What does Electrochemical degradation mean?
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The primary cause of coolant hose failure as an electrochemical attack on the rubber tube compound in the hose.
The phenomenon is known as electrochemical degradation, or ECD. It occurs because the hose, liquid coolant and the engine/ radiator fittings form a galvanic cell or “battery”. This chemical reaction causes micro-cracks in the hose tube, allowing the coolant to attack and weaken the hose reinforcement. Failure results from a pinhole leak or a burst hose. The best way to check a coolant hose for the effects of ECD is to squeeze the hose near the clamps or connectors. Check for any difference in the feel between the middle and ends of the hose. If the ends are soft and feel mushy, chances are the hose is under attack by ECD. To avoid breakdowns, the hose should be replaced immediately with an ECD-resistant hose. Also, if it’s been four years since the last time the coolant hoses were changed, they should be replaced.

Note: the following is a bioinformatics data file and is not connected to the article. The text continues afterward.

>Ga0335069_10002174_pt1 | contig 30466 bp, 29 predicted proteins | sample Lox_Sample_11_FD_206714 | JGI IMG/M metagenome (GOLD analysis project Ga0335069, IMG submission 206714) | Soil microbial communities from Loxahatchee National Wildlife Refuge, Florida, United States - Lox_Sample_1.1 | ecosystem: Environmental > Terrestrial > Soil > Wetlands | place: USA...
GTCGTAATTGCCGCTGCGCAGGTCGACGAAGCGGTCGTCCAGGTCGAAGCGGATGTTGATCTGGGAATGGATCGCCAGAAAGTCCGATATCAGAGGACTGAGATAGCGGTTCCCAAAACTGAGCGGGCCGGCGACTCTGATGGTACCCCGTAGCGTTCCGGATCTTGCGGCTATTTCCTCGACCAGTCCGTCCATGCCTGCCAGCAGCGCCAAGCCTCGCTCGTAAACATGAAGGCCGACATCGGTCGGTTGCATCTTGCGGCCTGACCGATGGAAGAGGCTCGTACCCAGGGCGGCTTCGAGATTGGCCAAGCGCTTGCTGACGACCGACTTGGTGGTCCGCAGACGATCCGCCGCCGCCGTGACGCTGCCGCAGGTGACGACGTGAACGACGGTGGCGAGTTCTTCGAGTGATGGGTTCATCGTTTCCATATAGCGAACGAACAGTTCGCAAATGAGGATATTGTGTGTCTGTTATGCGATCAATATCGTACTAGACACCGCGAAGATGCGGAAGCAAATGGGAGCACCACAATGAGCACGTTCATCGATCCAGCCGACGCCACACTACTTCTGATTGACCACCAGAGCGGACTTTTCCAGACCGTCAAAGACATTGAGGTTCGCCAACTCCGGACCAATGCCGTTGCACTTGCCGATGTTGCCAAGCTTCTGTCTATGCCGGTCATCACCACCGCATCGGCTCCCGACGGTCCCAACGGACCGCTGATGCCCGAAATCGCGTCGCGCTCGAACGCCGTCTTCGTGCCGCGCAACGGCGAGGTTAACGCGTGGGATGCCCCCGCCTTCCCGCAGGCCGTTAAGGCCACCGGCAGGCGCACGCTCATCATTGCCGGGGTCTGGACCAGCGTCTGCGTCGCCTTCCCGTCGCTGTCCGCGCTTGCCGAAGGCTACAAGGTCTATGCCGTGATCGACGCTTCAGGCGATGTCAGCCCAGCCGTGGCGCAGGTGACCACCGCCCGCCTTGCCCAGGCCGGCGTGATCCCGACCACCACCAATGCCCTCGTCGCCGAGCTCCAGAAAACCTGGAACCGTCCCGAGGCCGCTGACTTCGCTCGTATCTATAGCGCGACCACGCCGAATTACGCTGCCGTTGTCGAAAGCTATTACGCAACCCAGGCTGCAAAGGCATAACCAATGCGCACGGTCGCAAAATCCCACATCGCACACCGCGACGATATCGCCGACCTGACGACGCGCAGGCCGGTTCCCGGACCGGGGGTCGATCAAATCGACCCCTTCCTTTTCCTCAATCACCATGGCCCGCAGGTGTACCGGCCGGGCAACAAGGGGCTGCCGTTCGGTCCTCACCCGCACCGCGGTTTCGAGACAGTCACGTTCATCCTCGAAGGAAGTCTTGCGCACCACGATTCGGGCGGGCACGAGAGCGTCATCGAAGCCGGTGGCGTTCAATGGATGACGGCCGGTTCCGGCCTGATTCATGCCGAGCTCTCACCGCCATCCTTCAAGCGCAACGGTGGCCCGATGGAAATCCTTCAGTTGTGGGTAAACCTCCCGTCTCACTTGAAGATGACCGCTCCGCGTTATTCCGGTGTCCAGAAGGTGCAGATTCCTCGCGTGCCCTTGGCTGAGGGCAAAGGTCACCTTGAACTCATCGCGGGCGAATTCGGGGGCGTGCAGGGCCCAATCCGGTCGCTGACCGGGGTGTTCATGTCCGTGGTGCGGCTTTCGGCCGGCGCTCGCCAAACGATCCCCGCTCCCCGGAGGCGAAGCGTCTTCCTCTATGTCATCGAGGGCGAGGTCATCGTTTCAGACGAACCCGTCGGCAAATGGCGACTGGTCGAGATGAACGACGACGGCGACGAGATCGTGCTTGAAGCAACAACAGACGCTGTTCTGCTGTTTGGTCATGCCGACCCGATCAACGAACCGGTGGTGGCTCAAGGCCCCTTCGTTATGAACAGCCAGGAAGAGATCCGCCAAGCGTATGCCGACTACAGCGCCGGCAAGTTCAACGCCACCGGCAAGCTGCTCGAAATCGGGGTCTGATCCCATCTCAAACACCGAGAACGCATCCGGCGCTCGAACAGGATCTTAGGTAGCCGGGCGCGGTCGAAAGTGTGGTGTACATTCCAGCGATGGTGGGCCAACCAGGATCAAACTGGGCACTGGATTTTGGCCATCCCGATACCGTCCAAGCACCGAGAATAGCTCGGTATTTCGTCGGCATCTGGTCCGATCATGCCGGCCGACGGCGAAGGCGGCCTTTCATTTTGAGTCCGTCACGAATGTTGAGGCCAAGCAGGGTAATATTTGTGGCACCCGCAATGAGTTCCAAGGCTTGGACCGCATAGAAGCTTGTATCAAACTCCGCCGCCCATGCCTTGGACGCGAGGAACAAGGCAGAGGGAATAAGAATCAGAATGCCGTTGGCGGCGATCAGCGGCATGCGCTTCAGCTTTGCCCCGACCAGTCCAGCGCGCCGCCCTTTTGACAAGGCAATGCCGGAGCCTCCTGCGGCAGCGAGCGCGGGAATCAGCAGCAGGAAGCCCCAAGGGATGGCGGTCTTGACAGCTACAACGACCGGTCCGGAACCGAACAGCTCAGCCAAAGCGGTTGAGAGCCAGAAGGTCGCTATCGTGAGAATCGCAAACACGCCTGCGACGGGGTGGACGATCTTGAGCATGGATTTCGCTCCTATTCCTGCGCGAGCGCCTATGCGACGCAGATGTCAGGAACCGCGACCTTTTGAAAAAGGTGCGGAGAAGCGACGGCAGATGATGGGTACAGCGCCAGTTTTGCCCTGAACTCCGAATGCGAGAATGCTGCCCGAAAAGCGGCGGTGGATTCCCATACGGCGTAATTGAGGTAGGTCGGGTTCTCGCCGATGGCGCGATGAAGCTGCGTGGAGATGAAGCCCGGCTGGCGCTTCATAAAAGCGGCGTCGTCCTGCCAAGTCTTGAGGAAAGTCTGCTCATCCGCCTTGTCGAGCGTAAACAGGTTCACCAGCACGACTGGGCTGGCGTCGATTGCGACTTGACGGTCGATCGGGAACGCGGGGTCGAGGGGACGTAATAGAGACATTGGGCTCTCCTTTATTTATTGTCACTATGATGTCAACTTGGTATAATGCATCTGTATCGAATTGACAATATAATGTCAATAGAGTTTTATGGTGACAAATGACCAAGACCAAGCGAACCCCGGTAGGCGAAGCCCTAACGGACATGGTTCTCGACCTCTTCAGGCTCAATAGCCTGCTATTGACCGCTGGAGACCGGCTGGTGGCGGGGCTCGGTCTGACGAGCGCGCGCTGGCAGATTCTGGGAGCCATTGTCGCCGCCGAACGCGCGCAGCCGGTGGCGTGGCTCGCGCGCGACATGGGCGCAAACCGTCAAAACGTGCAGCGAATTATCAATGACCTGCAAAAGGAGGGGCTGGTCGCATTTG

This occurs on the inside walls of the hose, which often goes unsuspected by the vehicle owner. Take a look at the photo here which is of a hose cut open, so that you can see the inner walls of the hose that has been subject to ECD.
How to determine if your aftermarket hose has been subject to ECD
IAppearance: The hose feels soft or spongy to the touch. Bulges and swelling are readily apparent.
Cause: Oil reacts chemically with the hose compounds and weakens the molecular bonds. This causes the hose to soften, swell and separate, layer by layer, leading to failure.
Solution: Replace the hose with a correct Electrochemical RESISTANT hose.